Familiarity Breeds Understanding

cover.3 among wolves


3 Among the Wolves

By Helen Thayer

Sasquatch Books, 2004




Human beings have always had a love-hate relationship with wolves. Though from the same family as man’s best friend, wolves inspire either great admiration or intense hatred in people. Throughout our history, we have swung from one side to the other, vilifying Canis lupus as evil vicious killers of livestock and pets – sometimes even small children – or making them into Disney cartoons.

But reality, as reality usually turns out to be, is far different. Wolves, though similar in appearance and behavior to our canine pets, and sharing their distant ancestors, are far more complex creatures than we often give them credit for being. They display emotions – compassion, empathy, anger, pride, and fear. They have strict social hierarchies and rules, sternly enforced. Wolf families consist of varying levels of personalities and responsibilities, and like human families, show clear evidence of connection.

Helen Thayer, known for a dramatic solo trip to the magnetic North Pole, documents these facts about wolves and more in her book “3 Among the Wolves,” published by Sasquatch Books. In this gripping story, Thayer recounts the year she, her husband Bill, and their bear dog Charlie spent in close proximity to three wolf packs, observing, documenting, and often interacting as a neighboring pack in the wilds of Canada.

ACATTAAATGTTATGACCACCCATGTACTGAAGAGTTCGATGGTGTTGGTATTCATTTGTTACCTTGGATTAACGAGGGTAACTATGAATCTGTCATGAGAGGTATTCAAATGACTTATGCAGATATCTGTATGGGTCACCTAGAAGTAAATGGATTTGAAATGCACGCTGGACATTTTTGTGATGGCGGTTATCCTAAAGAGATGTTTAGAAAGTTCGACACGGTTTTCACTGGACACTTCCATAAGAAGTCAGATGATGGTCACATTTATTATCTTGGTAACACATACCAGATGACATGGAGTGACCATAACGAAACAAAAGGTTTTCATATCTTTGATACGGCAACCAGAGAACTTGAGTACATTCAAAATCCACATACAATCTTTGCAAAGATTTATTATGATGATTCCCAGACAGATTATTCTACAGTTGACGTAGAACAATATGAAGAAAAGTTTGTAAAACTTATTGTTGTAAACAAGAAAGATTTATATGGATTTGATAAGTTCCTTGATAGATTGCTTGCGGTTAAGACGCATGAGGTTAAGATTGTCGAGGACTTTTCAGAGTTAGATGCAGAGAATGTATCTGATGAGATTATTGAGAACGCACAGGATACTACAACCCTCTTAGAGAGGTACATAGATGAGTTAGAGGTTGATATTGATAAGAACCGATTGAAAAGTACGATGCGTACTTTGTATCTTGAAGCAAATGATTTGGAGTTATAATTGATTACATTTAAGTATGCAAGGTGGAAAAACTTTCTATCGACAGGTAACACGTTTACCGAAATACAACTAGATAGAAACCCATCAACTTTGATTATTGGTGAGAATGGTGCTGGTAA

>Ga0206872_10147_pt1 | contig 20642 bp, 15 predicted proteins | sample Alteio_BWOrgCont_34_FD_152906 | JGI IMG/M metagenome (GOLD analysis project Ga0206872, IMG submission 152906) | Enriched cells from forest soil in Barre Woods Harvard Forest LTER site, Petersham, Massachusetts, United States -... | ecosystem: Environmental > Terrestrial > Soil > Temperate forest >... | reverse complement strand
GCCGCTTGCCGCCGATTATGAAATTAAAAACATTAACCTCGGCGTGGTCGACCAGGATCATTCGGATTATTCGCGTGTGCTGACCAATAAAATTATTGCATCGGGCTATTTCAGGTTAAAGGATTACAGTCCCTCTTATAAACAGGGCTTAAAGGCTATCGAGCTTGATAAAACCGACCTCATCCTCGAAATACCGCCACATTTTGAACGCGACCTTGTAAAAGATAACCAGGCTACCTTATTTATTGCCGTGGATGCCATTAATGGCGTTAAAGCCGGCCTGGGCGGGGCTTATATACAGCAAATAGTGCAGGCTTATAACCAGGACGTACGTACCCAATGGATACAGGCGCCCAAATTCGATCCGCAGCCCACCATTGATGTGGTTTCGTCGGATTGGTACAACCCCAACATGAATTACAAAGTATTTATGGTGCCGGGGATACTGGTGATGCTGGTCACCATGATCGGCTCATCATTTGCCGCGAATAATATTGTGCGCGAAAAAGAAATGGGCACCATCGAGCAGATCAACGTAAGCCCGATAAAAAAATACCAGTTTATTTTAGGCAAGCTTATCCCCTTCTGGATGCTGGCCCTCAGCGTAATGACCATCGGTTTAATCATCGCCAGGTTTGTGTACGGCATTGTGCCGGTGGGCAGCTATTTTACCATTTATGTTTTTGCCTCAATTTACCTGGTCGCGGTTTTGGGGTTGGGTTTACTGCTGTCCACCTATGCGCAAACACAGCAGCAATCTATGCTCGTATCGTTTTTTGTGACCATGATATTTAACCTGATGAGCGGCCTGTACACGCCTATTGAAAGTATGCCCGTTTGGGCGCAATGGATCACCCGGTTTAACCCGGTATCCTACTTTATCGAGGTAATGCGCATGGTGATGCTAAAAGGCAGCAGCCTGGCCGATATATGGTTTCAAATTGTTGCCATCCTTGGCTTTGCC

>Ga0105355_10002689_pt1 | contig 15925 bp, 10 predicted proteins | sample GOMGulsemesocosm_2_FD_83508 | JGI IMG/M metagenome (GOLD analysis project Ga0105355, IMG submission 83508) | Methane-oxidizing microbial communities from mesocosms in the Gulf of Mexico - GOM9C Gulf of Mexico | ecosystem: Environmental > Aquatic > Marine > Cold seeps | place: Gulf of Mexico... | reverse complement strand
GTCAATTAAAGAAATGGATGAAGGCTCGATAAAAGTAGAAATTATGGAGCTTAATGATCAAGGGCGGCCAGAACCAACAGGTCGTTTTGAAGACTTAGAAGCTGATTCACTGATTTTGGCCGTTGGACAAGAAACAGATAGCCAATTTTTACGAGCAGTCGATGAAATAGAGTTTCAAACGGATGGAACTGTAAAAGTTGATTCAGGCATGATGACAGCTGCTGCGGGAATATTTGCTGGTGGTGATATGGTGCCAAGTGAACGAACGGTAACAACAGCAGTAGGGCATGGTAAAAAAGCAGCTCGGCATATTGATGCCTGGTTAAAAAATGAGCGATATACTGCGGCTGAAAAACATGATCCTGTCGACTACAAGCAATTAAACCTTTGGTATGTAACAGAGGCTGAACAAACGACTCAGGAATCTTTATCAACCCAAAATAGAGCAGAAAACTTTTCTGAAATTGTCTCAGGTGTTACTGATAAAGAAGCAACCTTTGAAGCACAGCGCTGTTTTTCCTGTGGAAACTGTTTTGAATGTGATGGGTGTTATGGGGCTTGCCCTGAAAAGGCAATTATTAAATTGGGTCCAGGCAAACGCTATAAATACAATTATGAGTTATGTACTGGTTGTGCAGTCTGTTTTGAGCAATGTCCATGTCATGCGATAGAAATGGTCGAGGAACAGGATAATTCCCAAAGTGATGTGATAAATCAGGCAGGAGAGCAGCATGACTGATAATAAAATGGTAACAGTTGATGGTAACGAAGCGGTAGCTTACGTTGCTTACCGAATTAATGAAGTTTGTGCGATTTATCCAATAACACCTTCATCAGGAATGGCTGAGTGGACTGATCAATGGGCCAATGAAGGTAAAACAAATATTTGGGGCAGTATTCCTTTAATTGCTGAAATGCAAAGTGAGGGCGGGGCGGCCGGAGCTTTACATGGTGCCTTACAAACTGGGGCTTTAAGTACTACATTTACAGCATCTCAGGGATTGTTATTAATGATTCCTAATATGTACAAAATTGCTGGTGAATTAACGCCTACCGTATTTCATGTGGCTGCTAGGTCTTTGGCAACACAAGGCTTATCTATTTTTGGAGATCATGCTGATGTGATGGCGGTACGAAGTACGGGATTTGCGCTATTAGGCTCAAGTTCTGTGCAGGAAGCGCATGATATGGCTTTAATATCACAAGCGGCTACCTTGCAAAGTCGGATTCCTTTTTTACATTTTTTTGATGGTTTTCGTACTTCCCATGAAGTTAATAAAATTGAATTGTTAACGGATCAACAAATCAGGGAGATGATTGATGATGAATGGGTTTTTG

Thayer begins the adventure with a brief introduction of herself and the rest of the Thayer “pack:” Husband Bill, a long-time commercial pilot and avid wolf admirer; Helen, born in New Zealand, professional athlete and adventurer; and Charlie, an Inuit bear dog given to Helen Thayer as a gift just before she took off on her North Pole trip, a dog with an Arctic grey wolf in his family tree and Canadian Eskimo huskies strung along the other branches. With Charlie as the “alpha,” the Thayers are convinced they can study wild wolves in their natural environment, becoming a neighboring pack to the wolves.

Charlie, at 100 pounds just a bit smaller than most full-grown male wolves, had a “proud alpha bearing,” Thayer writes, “which resembled the best of wolf behavior.” This personality is the key to infiltrating the society of the wild wolf.